How do you make a good first impression? By being ready to make it, with intentionality and purpose.
It feels like February 2020 was over a thousand years ago – another era in space and time, where the world was a different place. Many practices that were standard then are being examined under the lens of our new expectations for cleanliness and preparation.
For example, on a restaurant review site this past week there was a question posed about the takeout and delivery capabilities for a certain local establishment. One respondent drew attention to the fact that the employees at this restaurant were not wearing masks as a warning to the inquiring patron.
A month ago, that was not an expectation at all. As a matter of fact, you may have been put off, and wondered what working condition was making employees wear face coverings. But now, they are anticipated; to not have face masks is seen as unusual and unsafe.
Governments may soon regulate that all food service workers don face masks for the foreseeable future, but even if they do not, there is still social license to consider.
Every business that trades with society will need to regain the confidence of the buying public.
We are all on high alert for lurking dangers on shopping cart handles, doorknobs, light switches, and ATM buttons. People are more generally aware of germs now. Which means that expectations have changed. Trust must be rebuilt, even if you did nothing yourself to erode it.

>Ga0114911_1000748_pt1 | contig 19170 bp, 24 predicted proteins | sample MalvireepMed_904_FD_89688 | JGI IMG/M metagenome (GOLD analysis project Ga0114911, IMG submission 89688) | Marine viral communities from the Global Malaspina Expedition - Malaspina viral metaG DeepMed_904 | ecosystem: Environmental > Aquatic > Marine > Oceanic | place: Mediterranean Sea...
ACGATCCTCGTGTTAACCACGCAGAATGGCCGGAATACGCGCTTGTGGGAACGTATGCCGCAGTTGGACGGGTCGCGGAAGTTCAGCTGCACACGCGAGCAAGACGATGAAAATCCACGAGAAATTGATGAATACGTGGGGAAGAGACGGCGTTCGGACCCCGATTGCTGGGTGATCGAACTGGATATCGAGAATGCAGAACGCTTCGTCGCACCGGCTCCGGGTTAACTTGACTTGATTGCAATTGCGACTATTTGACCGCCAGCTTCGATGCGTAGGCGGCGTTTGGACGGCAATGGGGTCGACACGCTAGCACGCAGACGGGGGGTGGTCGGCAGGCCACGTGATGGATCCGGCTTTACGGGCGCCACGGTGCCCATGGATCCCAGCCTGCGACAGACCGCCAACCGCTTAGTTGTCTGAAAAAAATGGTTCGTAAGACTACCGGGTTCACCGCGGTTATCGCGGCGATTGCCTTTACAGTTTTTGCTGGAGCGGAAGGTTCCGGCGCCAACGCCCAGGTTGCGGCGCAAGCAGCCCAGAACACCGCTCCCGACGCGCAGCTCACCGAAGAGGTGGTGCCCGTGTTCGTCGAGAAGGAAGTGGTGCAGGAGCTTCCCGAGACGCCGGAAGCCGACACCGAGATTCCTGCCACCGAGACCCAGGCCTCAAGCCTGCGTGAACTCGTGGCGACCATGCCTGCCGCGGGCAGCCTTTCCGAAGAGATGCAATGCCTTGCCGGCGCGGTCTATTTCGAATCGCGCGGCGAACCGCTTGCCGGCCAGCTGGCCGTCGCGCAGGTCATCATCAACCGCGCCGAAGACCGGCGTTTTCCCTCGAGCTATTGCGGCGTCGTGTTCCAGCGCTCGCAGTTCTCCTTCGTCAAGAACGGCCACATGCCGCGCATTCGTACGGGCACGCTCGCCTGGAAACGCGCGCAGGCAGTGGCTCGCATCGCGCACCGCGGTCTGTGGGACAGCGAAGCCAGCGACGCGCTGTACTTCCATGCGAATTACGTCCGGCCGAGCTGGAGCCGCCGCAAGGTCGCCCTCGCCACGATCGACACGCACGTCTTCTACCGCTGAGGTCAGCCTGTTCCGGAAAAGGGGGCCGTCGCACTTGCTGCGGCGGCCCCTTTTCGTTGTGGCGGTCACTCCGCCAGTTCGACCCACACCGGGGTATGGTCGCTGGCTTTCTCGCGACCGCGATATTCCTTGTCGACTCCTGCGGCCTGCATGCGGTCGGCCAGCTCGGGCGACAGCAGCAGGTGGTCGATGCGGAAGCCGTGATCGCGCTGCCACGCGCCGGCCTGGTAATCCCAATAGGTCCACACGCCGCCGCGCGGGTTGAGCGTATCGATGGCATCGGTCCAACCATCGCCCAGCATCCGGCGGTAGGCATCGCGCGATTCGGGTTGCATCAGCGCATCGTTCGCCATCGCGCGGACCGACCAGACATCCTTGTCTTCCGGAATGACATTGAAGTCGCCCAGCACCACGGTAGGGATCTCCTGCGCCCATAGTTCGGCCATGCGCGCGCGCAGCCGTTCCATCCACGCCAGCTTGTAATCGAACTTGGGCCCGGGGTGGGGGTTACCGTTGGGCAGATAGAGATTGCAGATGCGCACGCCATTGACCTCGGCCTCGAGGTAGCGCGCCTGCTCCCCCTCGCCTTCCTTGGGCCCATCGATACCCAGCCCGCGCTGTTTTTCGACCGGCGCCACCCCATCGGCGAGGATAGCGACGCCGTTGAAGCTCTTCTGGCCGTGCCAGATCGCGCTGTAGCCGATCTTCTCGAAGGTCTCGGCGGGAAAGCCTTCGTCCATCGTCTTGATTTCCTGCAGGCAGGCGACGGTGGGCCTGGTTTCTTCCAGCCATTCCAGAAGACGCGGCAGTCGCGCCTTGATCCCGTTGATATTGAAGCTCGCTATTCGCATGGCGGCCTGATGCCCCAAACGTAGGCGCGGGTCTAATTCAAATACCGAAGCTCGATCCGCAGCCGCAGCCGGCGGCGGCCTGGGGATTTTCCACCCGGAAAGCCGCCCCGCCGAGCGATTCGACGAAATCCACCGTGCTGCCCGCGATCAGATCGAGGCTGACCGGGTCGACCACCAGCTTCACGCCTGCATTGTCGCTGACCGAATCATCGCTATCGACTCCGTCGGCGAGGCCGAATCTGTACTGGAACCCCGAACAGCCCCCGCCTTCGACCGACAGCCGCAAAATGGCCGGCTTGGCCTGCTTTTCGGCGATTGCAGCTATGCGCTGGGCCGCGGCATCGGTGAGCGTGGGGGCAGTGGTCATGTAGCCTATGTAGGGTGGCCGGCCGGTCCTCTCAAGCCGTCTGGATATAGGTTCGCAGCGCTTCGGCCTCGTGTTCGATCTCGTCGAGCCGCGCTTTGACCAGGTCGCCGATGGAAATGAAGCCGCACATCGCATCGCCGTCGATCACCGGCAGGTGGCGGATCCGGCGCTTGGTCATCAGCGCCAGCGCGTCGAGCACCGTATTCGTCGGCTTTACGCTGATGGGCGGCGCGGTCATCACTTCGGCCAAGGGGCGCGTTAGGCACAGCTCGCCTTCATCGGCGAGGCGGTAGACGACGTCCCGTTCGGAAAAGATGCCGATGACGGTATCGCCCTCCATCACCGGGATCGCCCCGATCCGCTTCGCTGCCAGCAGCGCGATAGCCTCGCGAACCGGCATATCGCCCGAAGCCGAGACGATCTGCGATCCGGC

What might that mean for restaurants in the near future?
First, we foresee that “anything goes” uniforms will not serve you well. This is the moment for all your front of house staff to be pressed and polished, looking professional. Their appearance must engender confidence when someone walks through the door. Patrons are apt to share their experience and impressions on all social and review sites. Give them photo-worthy evidence that you are taking this moment seriously. Fresh and Clean will be the theme going forward.
Back of house will gain glances as well as people peer in to see how their food preparation is handled. This is your opportunity to present them as buttoned up, clean cut, and well-orchestrated – picture a bustling French bistro in their kitchen whites. Yep, white says clean in a universal language.
Executives are thinking ahead to changes that need to be made so that customers can feel comfortable coming in the doors once again. This may be the time to give your brand the
fresh start you have been thinking
A new T-shirt, cap, and apron can go a long way in conveying to your audience that you care about their experience. And it could be a great chance to grab some market share while your competitors are still trying to figure this all out.